Organiclebanon.com aims at connecting consumers with local responsible farmers by sourcing the freshest and healthiest foods locally and will use refrigerated trucks to keep everything fresh door-to-door. Organic Lebanon gives Lebanese the opportunity to support local organic farms in a meaningful way. All products sold on the site will be 100% certified organic and are grown without synthetic pesticides, herbicides, and other harmful agricultural chemicals. Conventional food from traditional Lebanese farmer contains synthetic chemicals, which no matter how well it is washed, won’t go away. Even chemicals that don’t make it to the plate are still present in the atmosphere and the soil that the produce was grown in.
Knowing The Digital World You’re In
Another key success factor that plays as the determinant for a successful startup is digital marketing know-how. That said, the country’s digital agency market is categorized into two main segments, both of which are not necessarily good options for the average entrepreneur:
The first is big agencies that get accustomed to million-dollar contracts and stand to lose a lot by advising businesses to go digital. By comparison, a major national digital campaign can in no way exceed $100,000 with most of the cost going directly to major providers like Google and Facebook; in contrast, a low-budget TV campaign is $500,000.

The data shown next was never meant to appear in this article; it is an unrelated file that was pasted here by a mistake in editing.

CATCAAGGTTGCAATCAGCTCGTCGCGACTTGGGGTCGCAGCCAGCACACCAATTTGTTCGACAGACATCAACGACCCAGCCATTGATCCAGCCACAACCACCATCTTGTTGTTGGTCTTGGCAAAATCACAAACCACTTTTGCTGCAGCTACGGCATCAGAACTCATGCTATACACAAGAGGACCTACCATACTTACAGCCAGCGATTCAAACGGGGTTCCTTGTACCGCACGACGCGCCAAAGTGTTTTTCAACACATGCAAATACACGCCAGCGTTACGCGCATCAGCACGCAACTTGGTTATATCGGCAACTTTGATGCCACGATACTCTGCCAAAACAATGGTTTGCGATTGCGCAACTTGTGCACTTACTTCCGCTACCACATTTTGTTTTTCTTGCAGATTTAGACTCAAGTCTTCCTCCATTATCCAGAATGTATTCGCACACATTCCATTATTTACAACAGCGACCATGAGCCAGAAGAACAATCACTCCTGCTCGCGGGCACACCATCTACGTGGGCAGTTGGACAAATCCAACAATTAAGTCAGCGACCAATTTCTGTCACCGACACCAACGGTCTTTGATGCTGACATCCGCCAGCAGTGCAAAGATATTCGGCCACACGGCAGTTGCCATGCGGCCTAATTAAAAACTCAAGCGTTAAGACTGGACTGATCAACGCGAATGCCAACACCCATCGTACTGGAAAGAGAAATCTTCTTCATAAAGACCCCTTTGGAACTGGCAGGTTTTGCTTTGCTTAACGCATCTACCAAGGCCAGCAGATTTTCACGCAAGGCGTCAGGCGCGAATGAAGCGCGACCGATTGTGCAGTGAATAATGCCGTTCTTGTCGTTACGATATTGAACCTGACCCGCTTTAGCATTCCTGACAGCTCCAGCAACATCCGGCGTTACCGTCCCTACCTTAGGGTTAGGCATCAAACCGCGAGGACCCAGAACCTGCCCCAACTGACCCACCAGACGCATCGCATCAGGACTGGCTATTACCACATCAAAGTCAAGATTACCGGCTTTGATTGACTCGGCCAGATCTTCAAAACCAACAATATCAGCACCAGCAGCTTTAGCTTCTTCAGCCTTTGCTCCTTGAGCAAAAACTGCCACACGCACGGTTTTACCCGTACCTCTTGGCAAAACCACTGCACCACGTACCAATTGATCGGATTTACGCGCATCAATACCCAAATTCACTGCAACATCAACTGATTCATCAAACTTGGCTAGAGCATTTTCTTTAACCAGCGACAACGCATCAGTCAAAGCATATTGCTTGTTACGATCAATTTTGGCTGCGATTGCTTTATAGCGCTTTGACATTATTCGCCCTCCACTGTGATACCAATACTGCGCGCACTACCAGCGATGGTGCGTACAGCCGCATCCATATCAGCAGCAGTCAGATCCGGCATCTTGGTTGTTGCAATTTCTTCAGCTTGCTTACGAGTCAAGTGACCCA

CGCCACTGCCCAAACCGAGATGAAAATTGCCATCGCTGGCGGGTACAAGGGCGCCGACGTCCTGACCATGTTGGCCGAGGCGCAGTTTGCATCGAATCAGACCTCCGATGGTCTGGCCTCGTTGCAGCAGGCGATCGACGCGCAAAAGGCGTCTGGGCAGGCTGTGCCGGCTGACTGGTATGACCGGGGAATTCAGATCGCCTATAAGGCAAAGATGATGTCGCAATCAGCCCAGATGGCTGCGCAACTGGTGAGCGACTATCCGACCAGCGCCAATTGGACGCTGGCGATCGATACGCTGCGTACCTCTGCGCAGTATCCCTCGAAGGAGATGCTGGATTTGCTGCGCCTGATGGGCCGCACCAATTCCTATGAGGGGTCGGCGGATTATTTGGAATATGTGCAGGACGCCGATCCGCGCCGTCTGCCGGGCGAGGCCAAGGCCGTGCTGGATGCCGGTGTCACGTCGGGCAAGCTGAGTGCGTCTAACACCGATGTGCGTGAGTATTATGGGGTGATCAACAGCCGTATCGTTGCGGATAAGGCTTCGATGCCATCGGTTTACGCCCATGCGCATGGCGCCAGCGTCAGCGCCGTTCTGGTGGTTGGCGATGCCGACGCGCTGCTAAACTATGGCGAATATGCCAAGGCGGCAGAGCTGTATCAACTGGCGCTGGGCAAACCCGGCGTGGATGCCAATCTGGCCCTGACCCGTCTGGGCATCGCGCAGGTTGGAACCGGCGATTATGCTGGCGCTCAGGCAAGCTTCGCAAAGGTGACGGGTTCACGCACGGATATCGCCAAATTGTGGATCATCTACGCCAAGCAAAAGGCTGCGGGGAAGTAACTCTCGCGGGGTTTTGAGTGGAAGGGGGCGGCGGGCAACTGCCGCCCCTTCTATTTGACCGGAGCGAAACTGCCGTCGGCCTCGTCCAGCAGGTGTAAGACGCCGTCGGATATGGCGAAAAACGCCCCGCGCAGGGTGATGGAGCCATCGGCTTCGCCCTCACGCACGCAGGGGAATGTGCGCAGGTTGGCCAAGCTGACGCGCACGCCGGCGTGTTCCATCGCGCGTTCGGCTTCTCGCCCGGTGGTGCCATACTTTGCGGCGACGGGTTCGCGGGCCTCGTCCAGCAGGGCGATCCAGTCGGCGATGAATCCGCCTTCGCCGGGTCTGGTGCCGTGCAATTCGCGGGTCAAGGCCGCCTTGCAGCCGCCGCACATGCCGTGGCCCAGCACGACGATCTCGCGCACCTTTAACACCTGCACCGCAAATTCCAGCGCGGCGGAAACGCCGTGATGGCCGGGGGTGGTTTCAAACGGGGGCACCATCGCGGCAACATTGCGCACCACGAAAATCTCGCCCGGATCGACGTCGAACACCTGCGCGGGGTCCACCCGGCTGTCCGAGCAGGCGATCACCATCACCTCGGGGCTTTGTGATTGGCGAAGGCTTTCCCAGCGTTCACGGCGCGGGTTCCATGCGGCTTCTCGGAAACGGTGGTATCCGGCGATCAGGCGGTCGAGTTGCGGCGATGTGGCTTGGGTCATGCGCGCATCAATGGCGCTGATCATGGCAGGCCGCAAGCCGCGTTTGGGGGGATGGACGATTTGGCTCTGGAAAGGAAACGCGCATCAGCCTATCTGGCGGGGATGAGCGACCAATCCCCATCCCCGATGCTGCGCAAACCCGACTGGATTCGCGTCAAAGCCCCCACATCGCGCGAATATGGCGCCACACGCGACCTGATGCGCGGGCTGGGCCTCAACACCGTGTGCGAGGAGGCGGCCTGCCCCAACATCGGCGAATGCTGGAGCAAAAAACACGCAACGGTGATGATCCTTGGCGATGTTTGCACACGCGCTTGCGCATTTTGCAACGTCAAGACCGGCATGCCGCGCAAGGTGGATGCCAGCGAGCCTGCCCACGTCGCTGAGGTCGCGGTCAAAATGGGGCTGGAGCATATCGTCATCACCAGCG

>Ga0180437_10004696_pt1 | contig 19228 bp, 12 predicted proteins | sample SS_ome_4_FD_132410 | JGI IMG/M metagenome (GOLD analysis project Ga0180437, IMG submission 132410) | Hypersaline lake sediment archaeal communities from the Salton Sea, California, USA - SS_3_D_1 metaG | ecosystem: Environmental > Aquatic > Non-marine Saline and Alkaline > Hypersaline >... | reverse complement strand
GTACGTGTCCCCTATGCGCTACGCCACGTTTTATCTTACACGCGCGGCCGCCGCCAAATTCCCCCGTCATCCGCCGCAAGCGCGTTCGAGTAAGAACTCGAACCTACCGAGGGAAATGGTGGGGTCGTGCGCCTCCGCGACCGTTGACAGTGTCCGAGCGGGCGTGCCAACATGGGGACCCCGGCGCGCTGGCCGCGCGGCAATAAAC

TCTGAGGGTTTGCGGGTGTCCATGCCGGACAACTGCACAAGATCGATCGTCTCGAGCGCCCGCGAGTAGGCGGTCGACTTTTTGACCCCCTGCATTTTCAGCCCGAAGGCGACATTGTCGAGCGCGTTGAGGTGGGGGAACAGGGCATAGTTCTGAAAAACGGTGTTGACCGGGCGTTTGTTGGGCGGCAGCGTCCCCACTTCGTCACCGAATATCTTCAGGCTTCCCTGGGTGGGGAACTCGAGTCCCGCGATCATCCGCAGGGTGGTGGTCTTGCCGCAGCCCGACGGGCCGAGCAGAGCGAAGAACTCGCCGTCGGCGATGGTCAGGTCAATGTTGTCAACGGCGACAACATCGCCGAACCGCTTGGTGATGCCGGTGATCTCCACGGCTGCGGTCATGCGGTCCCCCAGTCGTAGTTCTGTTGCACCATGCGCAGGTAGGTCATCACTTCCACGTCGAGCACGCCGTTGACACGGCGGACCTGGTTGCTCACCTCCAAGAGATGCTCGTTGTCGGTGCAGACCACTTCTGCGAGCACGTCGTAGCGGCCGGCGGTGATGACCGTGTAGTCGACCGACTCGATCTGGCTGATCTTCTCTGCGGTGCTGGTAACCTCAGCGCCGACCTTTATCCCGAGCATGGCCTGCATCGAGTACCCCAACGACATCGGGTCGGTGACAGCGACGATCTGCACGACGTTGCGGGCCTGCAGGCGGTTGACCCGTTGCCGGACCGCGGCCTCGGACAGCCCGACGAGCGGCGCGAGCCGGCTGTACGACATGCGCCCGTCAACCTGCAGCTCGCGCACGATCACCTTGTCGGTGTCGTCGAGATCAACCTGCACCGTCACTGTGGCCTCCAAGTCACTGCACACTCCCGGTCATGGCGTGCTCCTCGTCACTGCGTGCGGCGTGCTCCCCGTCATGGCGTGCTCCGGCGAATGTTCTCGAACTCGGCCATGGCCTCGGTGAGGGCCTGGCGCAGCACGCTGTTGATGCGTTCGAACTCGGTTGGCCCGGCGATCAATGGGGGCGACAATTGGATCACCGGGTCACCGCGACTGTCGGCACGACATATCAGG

The other option is the wide and varied community of freelancers both online and local, the majority of whom are relatively affordable. Yet, the problem with freelancers is consistency. They are known to be here today and gone tomorrow.
“I hired a freelancer to build my site last year,” said Nada Khoury, owner of local SPA in Beirut. “She has left the country, and I lost the domain and my website as a result. Now, I don’t know who to turn to.”
The Whole Is Bigger Than The Sum Of Its Parts
For a country globally renowned for exporting well-to-do businessmen and entrepreneurs, reversing the destructive altruistic circle to promote the value-added technology sector will stand to benefit from daring entrepreneurial initiatives like the ones taken by EGNYT. But more initiatives are required such as subsidizing costs for startups, including legal, Internet access and energy cost.
Venture Capital funds Attribution, $80 million has been unveiled:
$30 million: http://www.berytech.org/content/view/1127/223/lang,en
$50 million: http://www.wamda.com/2014/03/mevp-50-million-fund-6-new-investments-lebanon
Daily Star: http://www.dailystar.com.lb/Business/Lebanon/2014/Mar-18/250550-venture-capital-firms-poised-for-new-initiative.ashx#axzz3IHXgpvIL